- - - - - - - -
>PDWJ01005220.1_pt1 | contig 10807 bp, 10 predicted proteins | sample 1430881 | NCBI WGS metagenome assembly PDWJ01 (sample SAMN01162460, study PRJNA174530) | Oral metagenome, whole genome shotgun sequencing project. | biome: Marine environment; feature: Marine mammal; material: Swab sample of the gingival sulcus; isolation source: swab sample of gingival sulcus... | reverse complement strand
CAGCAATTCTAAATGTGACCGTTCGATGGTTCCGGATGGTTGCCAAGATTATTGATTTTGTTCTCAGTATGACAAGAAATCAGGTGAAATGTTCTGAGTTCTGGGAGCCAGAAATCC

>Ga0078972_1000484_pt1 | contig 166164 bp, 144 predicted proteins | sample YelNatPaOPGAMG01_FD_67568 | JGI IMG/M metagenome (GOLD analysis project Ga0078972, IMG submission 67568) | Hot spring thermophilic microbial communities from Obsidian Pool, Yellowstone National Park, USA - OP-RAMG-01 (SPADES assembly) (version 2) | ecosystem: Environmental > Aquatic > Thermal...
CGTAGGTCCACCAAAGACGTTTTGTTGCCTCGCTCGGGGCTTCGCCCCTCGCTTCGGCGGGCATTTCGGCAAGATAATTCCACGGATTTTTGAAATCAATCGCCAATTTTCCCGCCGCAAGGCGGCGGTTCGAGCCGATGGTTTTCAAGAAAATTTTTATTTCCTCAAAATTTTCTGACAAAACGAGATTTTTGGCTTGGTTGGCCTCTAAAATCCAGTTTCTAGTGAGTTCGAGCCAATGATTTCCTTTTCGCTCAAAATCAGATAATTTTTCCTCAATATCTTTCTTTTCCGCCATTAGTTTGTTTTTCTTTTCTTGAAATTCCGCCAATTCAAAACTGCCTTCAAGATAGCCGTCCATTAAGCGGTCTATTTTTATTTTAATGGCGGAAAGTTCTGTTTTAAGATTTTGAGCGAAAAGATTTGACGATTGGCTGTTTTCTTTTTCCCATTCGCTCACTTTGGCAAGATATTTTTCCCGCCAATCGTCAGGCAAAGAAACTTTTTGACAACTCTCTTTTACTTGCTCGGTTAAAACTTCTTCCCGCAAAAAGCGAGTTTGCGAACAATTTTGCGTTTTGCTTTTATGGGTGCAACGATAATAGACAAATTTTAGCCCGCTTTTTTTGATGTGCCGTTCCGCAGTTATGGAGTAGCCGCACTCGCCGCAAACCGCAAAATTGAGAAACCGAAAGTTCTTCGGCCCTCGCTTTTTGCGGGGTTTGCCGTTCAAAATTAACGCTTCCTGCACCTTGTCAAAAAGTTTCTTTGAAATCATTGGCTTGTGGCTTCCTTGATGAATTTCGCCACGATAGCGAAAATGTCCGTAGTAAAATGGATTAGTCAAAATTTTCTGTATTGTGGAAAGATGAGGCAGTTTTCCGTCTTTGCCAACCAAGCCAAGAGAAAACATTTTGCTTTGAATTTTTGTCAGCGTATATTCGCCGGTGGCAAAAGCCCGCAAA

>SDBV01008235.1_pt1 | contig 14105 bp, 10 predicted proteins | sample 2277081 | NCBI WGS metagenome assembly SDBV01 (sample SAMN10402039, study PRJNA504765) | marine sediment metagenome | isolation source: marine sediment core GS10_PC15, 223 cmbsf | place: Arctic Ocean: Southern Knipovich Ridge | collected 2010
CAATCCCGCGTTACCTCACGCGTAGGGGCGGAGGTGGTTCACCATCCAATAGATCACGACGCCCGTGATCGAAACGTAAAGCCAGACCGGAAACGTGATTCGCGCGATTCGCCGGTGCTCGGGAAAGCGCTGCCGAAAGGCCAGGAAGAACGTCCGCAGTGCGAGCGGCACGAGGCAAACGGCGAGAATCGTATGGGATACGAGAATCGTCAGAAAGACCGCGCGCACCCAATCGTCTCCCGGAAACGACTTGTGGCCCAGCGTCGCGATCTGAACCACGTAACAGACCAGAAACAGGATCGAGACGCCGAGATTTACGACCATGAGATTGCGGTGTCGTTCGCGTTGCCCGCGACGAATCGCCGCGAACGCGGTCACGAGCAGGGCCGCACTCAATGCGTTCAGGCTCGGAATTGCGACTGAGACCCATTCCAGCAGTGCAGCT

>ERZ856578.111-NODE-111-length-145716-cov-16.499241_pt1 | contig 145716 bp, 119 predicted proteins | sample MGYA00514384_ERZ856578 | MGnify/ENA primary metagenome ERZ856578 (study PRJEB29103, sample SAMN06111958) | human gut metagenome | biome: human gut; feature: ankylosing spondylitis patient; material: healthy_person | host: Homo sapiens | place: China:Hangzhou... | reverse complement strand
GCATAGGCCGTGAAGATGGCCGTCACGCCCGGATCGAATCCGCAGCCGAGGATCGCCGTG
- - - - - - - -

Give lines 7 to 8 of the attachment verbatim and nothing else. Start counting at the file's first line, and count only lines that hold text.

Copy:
>ERZ856578.111-NODE-111-length-145716-cov-16.499241_pt1 | contig 145716 bp, 119 predicted proteins | sample MGYA00514384_ERZ856578 | MGnify/ENA primary metagenome ERZ856578 (study PRJEB29103, sample SAMN06111958) | human gut metagenome | biome: human gut; feature: ankylosing spondylitis patient; material: healthy_person | host: Homo sapiens | place: China:Hangzhou... | reverse complement strand
GCATAGGCCGTGAAGATGGCCGTCACGCCCGGATCGAATCCGCAGCCGAGGATCGCCGTG